The focus of my work has always been aligned with two things: my affinity for
history and interest in the sciences. I trust both to inform me with the data I need to
translate the world in which I find myself as a living and adapting human being. As an artist, my quest is to seek a fuller understanding of my place in the world and then to interpret my conclusions. I use my aesthetic sensibilities and voice, infused with beauty and respect to produce my conclusions as artwork.
Perhaps this broad spectrum of history and science has proven monumentally
too large to grasp for me because it necessitates outward observations (toward the global imagery of landscapes, cultures and atmosphere), as well as inward
observations (microscopic explorations on a cellular level of our human psyche and
botanical delights). I have vacillated between subject matters in a dizzying search as a glutton might at the feast that is our planet.
Digging through historical photographs and documentation provides profound amounts of information about human behaviors, which I find just as interesting as what evolution has to teach us about our animal behaviors. My future aesthetic adventures include an acceptance of the inevitable end of life as critical to an appreciation of the joys of life, just as beauty requires the lack of beauty to exist.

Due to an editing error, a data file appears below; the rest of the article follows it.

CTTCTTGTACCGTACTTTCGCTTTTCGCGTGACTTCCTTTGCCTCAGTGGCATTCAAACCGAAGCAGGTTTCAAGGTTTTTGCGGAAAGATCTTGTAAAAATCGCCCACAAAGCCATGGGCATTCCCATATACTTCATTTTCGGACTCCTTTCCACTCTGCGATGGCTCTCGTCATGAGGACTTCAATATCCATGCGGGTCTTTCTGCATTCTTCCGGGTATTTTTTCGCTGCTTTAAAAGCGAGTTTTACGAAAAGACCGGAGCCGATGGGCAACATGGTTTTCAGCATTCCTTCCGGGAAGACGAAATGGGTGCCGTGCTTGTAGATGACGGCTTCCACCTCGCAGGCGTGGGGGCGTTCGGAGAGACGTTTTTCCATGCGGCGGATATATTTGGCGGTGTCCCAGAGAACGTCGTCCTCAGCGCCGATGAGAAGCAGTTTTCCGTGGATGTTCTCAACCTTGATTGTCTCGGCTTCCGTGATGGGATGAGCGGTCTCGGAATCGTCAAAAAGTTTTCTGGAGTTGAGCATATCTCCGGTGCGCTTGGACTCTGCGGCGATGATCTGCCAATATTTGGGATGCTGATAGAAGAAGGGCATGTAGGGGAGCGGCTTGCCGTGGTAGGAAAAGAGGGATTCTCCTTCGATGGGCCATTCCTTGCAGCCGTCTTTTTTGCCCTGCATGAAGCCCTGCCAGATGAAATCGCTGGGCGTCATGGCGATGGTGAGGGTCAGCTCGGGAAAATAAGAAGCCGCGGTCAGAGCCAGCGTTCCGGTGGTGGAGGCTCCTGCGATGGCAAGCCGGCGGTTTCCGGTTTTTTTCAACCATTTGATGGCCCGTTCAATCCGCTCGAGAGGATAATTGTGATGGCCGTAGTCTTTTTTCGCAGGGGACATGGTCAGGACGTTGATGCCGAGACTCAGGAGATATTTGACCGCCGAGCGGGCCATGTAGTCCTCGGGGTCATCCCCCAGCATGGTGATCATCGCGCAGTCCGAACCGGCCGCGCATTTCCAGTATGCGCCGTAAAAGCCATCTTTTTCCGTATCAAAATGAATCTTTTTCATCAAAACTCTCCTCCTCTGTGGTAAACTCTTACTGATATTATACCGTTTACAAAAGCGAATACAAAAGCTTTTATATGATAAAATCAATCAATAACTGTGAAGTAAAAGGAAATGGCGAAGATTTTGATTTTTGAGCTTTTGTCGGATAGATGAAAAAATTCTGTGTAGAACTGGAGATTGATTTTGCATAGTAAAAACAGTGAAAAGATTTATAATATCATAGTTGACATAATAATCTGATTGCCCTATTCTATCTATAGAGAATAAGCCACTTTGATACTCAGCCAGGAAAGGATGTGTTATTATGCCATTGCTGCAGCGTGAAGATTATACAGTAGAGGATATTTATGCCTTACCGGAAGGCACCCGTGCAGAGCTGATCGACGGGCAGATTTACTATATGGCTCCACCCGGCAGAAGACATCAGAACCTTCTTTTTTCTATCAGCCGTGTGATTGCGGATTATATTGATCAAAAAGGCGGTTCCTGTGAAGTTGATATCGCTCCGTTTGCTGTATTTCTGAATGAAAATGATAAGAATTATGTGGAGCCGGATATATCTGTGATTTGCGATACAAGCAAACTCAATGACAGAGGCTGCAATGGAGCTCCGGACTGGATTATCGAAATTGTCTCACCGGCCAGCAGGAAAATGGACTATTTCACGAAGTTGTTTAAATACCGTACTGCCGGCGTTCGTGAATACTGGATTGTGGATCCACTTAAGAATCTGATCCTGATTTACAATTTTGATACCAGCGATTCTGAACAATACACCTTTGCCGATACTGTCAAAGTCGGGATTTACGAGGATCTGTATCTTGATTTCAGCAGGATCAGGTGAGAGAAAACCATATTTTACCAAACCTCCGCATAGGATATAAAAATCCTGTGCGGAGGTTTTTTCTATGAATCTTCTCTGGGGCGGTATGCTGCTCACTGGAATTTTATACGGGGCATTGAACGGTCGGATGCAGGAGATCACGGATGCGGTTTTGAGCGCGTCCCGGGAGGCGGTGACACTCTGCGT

Travelling the planet to experience other cultures, geographies, animals and plant life is my personal goal, and my preferred media for documentation and translation are photography and paintings of what I can absorb.
I find beauty in the largeness of universal behaviors such as procreation,
propagation, and adaptation, as well as in the tiniest details of stems and eyes and
seeds. Invisible subjects and theories are particularly appealing because they nudge my imagination to interpret what is not plainly visible. So large a planet, so little time!
Ok, Everybody settle down, it's time for bed
Next Year's Garden
Cherry Pie 72x30
Seed Dispersion 40 x 40
Montana 40 x 36
Goldfish for Everyone 21 x 22